Percentage of organizations that have or are developing programs or strategies to manage power demand or energy consumption in the data center
While record high temperatures have been searing the country this summer, forcing citizens to look for relief out of the sun, staying cool remains a year-round concern for IT leaders.
Fortunately, many technologies make data center optimization possible and affordable by driving down cooling requirements. For example, virtualizing servers, deploying Energy Star–compliant devices and implementing energy-efficient power and cooling equipment can help reduce the power drain and boost efficiency, which leads to less power consumption and greater savings.
There’s no question that green initiatives can pay off for states and localities. According to the CDW•G 2012 Energy Efficient IT Report, 81 percent of IT professionals have reduced energy costs by at least 1 percent.
Optimizing the data center to the highest extent possible calls for integrating solutions — from hardware and virtualization platforms to power and cooling technologies and data center infrastructure management software — across multiple stacks of the infrastructure. Given limited time and budgets, where does it make sense for IT leaders to focus their efforts?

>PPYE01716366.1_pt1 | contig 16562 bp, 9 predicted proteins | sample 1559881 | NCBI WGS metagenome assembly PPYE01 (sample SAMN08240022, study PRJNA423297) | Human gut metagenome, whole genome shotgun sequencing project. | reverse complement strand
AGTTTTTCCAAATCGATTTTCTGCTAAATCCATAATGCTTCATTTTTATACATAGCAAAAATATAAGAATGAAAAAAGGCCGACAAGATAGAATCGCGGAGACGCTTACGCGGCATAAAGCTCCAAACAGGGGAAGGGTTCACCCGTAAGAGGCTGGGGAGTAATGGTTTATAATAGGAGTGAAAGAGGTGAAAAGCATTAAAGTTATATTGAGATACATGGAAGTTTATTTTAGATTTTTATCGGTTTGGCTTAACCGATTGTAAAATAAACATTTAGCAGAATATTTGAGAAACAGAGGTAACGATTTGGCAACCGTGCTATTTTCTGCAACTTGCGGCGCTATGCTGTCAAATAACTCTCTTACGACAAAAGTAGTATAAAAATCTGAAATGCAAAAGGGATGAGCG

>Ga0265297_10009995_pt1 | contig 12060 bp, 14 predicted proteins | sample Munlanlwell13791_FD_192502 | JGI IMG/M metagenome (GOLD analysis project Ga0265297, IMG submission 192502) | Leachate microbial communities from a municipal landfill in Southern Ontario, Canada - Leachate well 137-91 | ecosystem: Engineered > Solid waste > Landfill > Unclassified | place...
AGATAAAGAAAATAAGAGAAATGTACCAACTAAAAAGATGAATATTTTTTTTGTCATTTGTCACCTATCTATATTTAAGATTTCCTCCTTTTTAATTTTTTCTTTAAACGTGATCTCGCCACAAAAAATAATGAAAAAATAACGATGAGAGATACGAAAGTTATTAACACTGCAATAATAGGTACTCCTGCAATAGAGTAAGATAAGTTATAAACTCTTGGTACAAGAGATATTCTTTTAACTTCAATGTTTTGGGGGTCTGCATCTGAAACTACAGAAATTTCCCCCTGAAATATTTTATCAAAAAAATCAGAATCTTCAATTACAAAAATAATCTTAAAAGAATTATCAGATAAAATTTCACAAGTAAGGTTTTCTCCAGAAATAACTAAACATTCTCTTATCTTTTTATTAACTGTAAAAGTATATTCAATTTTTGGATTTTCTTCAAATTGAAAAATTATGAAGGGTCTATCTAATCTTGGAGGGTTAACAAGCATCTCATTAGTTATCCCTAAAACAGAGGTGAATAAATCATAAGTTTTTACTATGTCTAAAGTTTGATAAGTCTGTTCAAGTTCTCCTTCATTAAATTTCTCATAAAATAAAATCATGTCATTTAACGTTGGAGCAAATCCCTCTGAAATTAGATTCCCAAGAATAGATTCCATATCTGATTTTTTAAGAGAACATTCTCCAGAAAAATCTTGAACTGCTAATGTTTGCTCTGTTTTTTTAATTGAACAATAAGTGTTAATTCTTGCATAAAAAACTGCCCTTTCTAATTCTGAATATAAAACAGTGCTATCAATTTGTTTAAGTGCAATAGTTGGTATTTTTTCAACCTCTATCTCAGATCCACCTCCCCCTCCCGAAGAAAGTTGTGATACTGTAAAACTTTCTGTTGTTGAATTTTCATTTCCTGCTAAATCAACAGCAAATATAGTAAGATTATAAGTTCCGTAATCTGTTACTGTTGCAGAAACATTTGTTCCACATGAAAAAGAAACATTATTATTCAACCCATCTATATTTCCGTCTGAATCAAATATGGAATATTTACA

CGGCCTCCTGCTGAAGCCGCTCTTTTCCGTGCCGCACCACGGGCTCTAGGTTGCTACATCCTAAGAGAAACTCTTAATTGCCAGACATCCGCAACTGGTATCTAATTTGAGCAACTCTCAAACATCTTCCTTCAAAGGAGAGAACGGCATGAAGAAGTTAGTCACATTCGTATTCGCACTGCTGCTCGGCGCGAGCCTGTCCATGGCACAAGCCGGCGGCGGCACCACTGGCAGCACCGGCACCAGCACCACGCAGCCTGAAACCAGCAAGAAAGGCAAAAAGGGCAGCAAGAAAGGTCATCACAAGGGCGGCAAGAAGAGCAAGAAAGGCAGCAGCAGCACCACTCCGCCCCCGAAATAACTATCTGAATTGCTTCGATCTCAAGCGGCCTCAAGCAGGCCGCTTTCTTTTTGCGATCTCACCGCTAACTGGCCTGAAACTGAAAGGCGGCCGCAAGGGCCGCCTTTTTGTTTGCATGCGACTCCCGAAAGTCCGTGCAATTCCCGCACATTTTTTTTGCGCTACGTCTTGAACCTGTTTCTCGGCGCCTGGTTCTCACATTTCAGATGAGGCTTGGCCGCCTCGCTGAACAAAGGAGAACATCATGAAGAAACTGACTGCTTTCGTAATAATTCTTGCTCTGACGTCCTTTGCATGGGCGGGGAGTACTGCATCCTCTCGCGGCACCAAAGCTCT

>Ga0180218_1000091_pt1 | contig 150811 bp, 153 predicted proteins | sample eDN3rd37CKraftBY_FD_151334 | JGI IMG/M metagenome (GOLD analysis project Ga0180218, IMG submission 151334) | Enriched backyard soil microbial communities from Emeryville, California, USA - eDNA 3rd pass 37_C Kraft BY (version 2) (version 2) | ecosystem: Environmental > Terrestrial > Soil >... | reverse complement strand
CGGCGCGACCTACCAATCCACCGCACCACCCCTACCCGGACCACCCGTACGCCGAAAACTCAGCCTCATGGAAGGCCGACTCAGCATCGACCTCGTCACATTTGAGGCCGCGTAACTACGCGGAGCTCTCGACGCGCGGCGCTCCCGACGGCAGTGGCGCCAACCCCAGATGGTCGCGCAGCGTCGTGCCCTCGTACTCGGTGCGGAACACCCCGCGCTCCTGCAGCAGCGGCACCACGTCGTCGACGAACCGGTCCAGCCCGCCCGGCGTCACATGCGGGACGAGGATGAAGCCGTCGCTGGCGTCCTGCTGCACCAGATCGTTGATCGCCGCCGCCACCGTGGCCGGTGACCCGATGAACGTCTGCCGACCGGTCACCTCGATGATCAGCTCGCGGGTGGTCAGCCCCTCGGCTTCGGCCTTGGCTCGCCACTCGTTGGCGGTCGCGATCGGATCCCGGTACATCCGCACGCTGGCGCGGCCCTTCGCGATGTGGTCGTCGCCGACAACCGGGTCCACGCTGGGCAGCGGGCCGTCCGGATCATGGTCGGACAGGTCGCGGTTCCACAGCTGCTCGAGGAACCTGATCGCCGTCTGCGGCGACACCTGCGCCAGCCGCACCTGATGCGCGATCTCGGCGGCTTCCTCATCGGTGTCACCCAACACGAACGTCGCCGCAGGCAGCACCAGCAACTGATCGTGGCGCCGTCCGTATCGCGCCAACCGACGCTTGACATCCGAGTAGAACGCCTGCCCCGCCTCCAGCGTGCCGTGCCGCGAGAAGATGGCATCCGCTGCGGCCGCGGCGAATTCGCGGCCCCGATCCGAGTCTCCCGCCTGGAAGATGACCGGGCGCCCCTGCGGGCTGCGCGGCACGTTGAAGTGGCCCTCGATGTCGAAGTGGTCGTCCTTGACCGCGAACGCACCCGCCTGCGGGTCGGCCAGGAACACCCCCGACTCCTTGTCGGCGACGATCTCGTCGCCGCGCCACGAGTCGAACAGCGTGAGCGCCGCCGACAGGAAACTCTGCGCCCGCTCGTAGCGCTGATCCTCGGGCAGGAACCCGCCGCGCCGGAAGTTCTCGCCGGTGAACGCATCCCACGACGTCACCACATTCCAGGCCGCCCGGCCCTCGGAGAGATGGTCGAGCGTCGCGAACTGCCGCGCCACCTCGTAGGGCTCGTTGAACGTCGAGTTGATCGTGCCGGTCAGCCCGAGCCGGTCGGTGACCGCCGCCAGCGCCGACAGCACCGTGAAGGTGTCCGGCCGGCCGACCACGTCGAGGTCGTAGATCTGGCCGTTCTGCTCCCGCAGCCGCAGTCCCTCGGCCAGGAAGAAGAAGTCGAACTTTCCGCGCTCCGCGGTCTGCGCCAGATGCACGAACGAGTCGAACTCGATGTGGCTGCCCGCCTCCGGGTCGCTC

Among state and local government respondents, virtualized servers and storage and consolidated servers rank as the top technologies for reducing power demand in the data center, according to the CDW•G report. Across segments, 65 percent of organizations have implemented server virtualization or storage virtualization in the data center. Consolidating servers has also proved to be popular, with 60 percent of organizations reporting they’ve taken this action.
Operating fewer physical servers not only reduces energy consumption, but also trims maintenance costs, aids continuity of operations and boosts agility — benefits any organization can appreciate.
Focusing on the environment also requires being conscientious about the hardware that IT departments introduce into the organization. Demonstrating a commitment to energy efficiency, 30 percent of data center purchases by states and localities in the past three months were green.
Organizations also place a lot of emphasis on Energy Star–qualified devices, deeming their implementation one of the easiest ways to reduce consumption. When the U.S. Environmental Protection Agency unveils its newest Energy Star specifications for servers (version 2.0) and data storage, it will be even easier for buyers to choose from a list of energy-efficient products to support their green IT needs.
While creating an energy-efficient environment requires careful planning, it’s clearly good for the IT bottom line and smart for municipal government.